Elyas tells them it is time for them to leave the Tinker camp. The sun has not yet risen. Raen also emerges from his wagon and tells them that his camp must change the direction they are traveling. He asks if they will come with them and is told no. Raen suggests that the Tinkers will move their camp to the east and possibly find a stedding. He invites Elyas and Perrin to breakfast so that they can discuss things and Elyas tells him they do not have time. Raen seems to have an ominous feeling about the day.

Elyas and Perrin tell Egwene that it is time to leave. She nods thoughtfully and gathers her things without hesitation or complaint. Raen is frustrated that someone might leave his camp without a farewell feast. He pleads to at least let The People say goodbye. Elyas tries to protest even that but Raen quickly goes from wagon to wagon to alert the people. By the time a Tinker leads Bela to Egwene and Perrin, the entire camp has turned out. Perrin endures handshake after handshake, and hugs from the dancing women who made him blush. Aram draws Egwene aside and seems to plead with her to stay. Ila eventually rescues Egwene from his argument and Aram abandons the rest of the farewell. Perrin decides that Ila is relieved that Aram does not want to leave with Egwene.

Raen and Elyas perform the formal Tinker farewell ritual.

Raen warns Elyas as they leave that they must take care. He feels that there is wickedness in the world. The wolves, Dapple, Wind, and Hopper, greet Elyas and relay thoughts to him outside of their camp. Perrin picks it up.

Fire Eyes. Pain. Heart Fang. Death. Heart Fang.

Perrin knew that they were telling him about Perrin’s dream. Their dream. Perrin thinks to himself that he had thought his dreams were safe with the wolves. He hears a reply from them. He will not be completely safe unless he accepts.

Perrin is surprised. He did not know he could communicate with them this way.

Perrin asks Egwene why she spent so much time in the Tinker camp talking with Ila.

“Ila was giving me advice on being a woman,” Egwene replied absently. He began laughing, and she gave him a hooded, dangerous look that he failed to see.

“Advice! Nobody tells us how to be men. We just are.”

“That,” Egwene said, “is probably why you make such a bad job of it.” Up ahead, Elyas cackled loudly.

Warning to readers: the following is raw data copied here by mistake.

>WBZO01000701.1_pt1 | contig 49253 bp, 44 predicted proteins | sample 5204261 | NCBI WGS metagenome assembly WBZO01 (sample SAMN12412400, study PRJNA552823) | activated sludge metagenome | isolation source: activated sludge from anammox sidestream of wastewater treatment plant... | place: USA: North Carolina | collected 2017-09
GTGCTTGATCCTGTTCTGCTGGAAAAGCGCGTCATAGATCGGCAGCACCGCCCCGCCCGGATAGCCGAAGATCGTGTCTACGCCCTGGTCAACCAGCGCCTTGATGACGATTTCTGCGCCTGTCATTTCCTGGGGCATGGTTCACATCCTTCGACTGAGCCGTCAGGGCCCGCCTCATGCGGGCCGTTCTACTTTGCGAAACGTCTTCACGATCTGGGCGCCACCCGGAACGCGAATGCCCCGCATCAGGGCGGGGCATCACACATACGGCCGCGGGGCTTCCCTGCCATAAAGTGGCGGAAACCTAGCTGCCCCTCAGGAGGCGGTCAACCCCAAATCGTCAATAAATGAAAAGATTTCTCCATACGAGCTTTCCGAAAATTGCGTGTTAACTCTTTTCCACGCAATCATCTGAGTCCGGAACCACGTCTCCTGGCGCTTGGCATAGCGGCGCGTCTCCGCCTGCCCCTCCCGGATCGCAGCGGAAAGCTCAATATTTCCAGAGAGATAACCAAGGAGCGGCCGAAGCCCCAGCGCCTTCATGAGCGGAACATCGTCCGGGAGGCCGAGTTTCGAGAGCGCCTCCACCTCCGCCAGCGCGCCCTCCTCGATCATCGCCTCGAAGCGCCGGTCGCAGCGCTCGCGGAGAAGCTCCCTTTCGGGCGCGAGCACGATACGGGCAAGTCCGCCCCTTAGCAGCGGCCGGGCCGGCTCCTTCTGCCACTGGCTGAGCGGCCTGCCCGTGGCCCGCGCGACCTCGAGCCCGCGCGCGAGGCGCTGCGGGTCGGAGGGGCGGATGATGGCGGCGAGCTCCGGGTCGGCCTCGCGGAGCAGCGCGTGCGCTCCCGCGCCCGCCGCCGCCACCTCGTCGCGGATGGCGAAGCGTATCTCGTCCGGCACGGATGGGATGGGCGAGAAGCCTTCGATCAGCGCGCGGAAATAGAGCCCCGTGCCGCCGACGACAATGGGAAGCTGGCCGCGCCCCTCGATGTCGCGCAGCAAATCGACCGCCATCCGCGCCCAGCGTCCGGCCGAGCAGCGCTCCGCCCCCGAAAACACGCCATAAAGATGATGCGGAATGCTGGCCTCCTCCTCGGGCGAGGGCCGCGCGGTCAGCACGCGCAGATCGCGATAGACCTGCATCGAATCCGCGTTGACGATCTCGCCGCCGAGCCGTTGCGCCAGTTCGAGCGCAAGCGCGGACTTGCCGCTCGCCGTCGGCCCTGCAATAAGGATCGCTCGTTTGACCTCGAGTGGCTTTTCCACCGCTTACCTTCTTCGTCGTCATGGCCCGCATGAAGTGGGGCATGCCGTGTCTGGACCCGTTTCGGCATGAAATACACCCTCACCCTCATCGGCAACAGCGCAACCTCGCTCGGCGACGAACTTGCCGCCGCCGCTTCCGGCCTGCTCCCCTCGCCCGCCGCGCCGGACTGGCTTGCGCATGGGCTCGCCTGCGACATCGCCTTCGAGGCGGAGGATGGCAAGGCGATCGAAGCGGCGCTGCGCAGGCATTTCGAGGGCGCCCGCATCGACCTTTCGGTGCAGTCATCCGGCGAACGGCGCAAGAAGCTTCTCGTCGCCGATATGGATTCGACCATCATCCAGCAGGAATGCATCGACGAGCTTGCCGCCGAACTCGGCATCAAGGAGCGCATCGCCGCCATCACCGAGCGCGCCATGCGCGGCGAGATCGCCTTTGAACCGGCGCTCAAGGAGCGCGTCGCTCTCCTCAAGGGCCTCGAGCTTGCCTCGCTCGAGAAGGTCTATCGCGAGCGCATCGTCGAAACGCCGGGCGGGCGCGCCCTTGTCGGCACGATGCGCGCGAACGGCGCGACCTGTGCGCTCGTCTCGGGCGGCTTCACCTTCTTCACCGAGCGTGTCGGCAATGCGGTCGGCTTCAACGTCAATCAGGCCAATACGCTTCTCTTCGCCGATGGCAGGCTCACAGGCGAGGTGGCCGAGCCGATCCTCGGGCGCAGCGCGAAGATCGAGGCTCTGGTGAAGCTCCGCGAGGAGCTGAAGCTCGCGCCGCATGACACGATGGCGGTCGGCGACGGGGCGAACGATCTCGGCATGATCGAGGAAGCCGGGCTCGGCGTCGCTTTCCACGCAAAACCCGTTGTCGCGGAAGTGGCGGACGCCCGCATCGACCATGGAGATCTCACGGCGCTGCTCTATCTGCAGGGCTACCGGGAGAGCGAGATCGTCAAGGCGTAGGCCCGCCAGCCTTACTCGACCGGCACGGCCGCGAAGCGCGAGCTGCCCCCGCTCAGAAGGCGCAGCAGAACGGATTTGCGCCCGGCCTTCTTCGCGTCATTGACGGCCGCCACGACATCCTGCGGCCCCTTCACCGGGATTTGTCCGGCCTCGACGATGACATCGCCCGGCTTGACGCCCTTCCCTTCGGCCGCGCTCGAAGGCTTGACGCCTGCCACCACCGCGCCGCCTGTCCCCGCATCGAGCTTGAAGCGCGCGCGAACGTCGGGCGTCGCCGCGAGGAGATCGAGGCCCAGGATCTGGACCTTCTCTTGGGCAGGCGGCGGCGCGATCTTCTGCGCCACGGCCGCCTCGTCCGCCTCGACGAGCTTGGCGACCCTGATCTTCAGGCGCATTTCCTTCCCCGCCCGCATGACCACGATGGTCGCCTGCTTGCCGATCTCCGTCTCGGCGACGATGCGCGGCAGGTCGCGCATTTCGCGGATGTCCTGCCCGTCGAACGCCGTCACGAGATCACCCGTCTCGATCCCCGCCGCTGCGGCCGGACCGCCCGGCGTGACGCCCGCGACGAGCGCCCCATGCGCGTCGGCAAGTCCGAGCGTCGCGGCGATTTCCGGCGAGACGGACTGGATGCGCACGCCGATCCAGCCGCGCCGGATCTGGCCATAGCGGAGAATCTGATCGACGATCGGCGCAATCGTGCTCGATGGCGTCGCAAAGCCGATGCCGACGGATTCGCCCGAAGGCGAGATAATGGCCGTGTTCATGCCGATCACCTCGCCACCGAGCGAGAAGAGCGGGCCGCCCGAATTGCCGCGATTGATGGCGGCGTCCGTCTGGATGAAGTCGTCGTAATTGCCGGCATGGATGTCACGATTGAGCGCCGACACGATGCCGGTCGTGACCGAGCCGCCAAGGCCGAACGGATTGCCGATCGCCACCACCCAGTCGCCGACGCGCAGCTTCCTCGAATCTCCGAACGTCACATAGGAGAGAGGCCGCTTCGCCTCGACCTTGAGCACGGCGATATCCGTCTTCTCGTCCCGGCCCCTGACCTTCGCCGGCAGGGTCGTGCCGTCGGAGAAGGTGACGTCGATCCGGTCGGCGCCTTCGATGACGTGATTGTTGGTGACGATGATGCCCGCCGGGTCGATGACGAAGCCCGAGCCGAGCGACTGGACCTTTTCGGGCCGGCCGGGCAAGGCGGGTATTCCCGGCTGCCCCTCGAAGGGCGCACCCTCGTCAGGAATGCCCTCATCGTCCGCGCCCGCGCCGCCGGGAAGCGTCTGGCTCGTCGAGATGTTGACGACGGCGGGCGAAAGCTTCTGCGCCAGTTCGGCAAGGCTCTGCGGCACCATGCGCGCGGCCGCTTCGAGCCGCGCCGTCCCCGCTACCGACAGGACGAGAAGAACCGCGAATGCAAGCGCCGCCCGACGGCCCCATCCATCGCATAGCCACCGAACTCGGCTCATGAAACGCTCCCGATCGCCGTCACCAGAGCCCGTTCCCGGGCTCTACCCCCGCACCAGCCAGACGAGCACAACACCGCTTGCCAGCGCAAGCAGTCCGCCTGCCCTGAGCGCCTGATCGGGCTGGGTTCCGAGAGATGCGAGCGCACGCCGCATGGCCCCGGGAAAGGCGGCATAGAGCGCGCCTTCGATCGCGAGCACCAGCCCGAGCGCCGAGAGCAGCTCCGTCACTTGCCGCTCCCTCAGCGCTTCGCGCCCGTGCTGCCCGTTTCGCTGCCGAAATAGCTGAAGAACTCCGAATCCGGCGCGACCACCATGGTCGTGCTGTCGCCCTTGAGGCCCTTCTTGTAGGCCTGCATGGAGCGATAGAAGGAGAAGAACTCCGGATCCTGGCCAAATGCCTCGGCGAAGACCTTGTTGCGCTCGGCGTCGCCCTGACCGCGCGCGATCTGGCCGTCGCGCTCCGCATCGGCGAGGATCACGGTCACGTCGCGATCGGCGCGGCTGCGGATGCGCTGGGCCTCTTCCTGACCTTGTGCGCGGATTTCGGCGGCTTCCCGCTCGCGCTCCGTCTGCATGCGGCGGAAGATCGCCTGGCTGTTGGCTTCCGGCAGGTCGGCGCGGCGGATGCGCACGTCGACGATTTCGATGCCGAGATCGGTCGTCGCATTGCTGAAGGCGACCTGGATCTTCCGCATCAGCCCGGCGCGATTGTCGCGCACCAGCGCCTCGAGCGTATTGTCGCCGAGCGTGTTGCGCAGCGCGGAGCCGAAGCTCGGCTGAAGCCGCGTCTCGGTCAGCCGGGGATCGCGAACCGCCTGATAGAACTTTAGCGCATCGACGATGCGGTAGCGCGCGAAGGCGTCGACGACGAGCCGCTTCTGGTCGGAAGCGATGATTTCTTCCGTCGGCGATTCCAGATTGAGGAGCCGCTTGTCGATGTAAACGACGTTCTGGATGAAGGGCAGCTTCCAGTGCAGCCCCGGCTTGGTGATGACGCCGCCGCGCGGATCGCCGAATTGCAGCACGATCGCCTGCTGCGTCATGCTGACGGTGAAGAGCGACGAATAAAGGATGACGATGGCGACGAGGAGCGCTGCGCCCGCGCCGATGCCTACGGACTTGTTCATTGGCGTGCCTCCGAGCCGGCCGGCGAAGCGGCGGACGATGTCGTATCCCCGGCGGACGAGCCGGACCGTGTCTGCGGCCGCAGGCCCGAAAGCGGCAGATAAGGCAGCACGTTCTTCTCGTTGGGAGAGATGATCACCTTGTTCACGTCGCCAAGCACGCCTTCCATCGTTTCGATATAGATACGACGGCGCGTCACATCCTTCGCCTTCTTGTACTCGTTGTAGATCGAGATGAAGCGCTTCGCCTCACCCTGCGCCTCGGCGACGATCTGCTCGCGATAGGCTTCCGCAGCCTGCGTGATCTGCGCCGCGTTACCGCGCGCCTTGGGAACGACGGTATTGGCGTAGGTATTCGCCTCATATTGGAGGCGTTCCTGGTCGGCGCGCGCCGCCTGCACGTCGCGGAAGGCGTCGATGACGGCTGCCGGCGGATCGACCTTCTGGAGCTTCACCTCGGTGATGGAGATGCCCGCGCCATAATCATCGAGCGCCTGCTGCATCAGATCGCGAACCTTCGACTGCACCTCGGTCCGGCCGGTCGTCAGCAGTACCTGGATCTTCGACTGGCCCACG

The Tuatha’an are based in part on “people/gods” from Irish/Celtic myth – the Tuatha Dé Danann. You can read about them at the link.

We get another good toe-dip into Tinker culture in this chapter. In Jordan’s telling, they are not gods, but they are nomadic pacifists, who seem to like leisure, mending the occasional pot, and dancing above all. Sounds great. But we also learn especially in this chapter that there is a wariness beneath their colorful and cheerful exterior. Aram embodies more of that wariness than his grandparents might prefer.

I wish we had been given a bit more about what tipped Raen off that something dangerous is afoot. Maybe it was just the wolves howling in the distance. Maybe something else. Alas. We will not find out today. It is fun to imagine, though, that there is more to being Mahdi than meets the eye.

This chapter advances Perrin’s relationship with the wolves. He has psychic communication with them for the first time. They also begin the process of explaining their place in his dreams, too. If I thought “The Dark One” was sending ravens to peck my eye out in my dreams, I might just get to that “full acceptance” as quickly as possible. That’s just me, though.

Speaking of, the circumstance leading to this first direct communication is a shared dream of Ba’alzamon killing one of their dream brethren. It is interesting that the wolves had the same dream as Perrin. They seem to refer to Ba’alzamon as Fire Eyes and Heart Fang. Wolves are great at naming things, apparently. Is there a Wheel of Time “wolf brother” name generator out there somewhere? I cannot find out. It should exist.

That exchange between Egwene and Perrin at the end of the chapter was great. This series plays into the “battle of the sexes” quite a bit. Egwene got a mic drop moment on Perrin. Yo love to see it.

Overall, this chapter feels like a prelude to life going very sideways for these two Emond’s Fielders. Like the chapter title suggest, “the storm” is coming. Ba’alzamon marks Perrin in some way in Perrin’s dream. I am guessing that we will see some bad guys again real soon.



2 thoughts on “The Eye of the World (Chapter 27)